Every investor would love to stumble upon the perfect stock. But will you ever really find a stock that provides everything you could possibly want?

One thing's for sure: You'll never discover truly great investments unless you actively look for them. Let's discuss the ideal qualities of a perfect stock, then decide if athenahealth (Nasdaq: ATHN) fits the bill.

The quest for perfection
Stocks that look great based on one factor may prove horrible elsewhere, making due diligence a crucial part of your investing research. The best stocks excel in many different areas, including these important factors:

  • Growth. Expanding businesses show healthy revenue growth. While past growth is no guarantee that revenue will keep rising, it's certainly a better sign than a stagnant top line.
  • Margins. Higher sales mean nothing if a company can't produce profits from them. Strong margins ensure that company can turn revenue into profit.
  • Balance sheet. At debt-laden companies, banks and bondholders compete with shareholders for management's attention. Companies with strong balance sheets don't have to worry about the distraction of debt.
  • Money-making opportunities. Return on equity helps measure how well a company is finding opportunities to turn its resources into profitable business endeavors.
  • Valuation. You can't afford to pay too much for even the best companies. By using normalized figures, you can see how a stock's simple earnings multiple fits into a longer-term context.
  • Dividends. For tangible proof of profits, a check to shareholders every three months can't be beat. Companies with solid dividends and strong commitments to increasing payouts treat shareholders well.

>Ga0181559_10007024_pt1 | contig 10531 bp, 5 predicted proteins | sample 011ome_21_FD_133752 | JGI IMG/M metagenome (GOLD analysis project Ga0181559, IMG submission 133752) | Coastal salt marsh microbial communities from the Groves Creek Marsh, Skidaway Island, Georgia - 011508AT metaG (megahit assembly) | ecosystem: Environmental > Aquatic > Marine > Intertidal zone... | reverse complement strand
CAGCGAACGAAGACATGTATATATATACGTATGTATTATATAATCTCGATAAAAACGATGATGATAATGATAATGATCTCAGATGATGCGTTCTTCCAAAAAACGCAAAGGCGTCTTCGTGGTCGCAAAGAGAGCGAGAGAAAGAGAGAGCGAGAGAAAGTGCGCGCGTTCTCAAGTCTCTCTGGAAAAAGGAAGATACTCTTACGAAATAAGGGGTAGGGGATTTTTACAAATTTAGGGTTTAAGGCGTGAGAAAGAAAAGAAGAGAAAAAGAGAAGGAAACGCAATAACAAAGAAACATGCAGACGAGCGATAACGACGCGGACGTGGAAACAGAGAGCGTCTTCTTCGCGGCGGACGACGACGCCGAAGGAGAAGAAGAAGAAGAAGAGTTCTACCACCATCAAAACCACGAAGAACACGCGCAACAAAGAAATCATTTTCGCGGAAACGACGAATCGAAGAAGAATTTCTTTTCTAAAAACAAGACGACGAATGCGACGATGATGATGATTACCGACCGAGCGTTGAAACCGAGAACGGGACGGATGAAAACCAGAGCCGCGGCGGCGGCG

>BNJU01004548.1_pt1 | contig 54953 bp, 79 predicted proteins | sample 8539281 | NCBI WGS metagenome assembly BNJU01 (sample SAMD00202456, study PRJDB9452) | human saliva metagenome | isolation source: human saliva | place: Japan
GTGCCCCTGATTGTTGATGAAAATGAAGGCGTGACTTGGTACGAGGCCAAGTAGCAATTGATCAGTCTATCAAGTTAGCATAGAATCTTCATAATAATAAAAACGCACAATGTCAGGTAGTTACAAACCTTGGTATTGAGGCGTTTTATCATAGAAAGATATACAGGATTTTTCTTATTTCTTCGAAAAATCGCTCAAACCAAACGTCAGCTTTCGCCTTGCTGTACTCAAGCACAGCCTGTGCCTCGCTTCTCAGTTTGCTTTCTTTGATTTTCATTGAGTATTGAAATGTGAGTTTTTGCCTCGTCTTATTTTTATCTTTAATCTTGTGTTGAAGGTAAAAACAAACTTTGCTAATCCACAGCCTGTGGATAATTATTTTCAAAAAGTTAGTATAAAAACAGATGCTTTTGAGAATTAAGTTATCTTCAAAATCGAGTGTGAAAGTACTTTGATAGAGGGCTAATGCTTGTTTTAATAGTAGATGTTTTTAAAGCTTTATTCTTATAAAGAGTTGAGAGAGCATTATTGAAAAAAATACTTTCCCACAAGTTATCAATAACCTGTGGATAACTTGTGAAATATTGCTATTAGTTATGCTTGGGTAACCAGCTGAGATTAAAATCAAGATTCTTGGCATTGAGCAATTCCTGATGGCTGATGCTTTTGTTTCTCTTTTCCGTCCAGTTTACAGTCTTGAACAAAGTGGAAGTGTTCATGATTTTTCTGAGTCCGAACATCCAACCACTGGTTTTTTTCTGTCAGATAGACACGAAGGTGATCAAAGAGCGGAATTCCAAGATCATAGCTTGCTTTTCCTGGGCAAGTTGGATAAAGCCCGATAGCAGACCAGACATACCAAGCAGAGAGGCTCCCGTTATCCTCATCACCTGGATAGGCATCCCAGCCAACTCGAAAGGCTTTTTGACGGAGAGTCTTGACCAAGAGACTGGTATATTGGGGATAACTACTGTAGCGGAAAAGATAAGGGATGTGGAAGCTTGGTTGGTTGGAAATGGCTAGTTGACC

With those factors in mind, let's take a closer look at athenahealth.


What We Want to See


Pass or Fail?

Growth 5-Year Annual Revenue Growth > 15% 33.7% Pass
  1-Year Revenue Growth > 12% 30.5% Pass
Margins Gross Margin > 35% 62.5% Pass
  Net Margin > 15% 7.0% Fail
Balance Sheet Debt to Equity < 50% 0.0% Pass
  Current Ratio > 1.3 4.30 Pass
Opportunities Return on Equity > 15% 11.6% Fail
Valuation Normalized P/E < 20 92.83 Fail
Dividends Current Yield > 2% 0.0% Fail
  5-Year Dividend Growth > 10% 0.0% Fail
  Total Score   5 out of 10

Source: Capital IQ, a division of Standard and Poor's. Total score = number of passes.

With five points, athenahealth has kept investors relatively healthy. Although the company has given shareholders reason to celebrate lately, the shares may be getting ahead of themselves.

As a software company, athenahealth specializes in systems that help medical clinics keep medical records and bill for their services. With doctors struggling to adapt to the ever-changing health-care landscape, automating processes and digitizing the huge volumes of paper most medical practices have will be a key component of keeping costs down. As you'd expect, that has attracted the attention of some big competitors, including General Electric's (NYSE: GE) health-care division as well as Siemens (NYSE: SI) Medical Solutions unit.

But athenahealth is following a strategy that's different from its competitors. While Allscripts Healthcare (Nasdaq: MDRX) and McKesson (NYSE: MCK) go after high-value contracts, athenahealth is trying to build market share -- even at the expense of net margin.

That strategy has been very effective for athenahealth. In its most recent quarter, the company not only posted good past results but also issued full-year guidance that was better than analysts had expected.

The big question is whether athenahealth can continue its fast pace of growth. With extremely high valuations, shareholders clearly think so. That doesn't give the company much margin for error, though, and so until athenahealth can deliver on its promise, it isn't going to become a perfect stock.

Keep searching
No stock is a sure thing, but some stocks are a lot closer to perfect than others. By looking for the perfect stock, you'll go a long way toward improving your investing prowess and learning how to separate out the best investments from the rest.

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Finding the perfect stock is only one piece of a successful investment strategy. Get the big picture by taking a look at our "13 Steps to Investing Foolishly."

Fool contributor Dan Caplinger doesn't own shares of the companies mentioned in this article. Motley Fool newsletter services have recommended buying shares of McKesson. We Fools may not all hold the same opinions, but we all believe that considering a diverse range of insights makes us better investors. The Fool has a disclosure policy.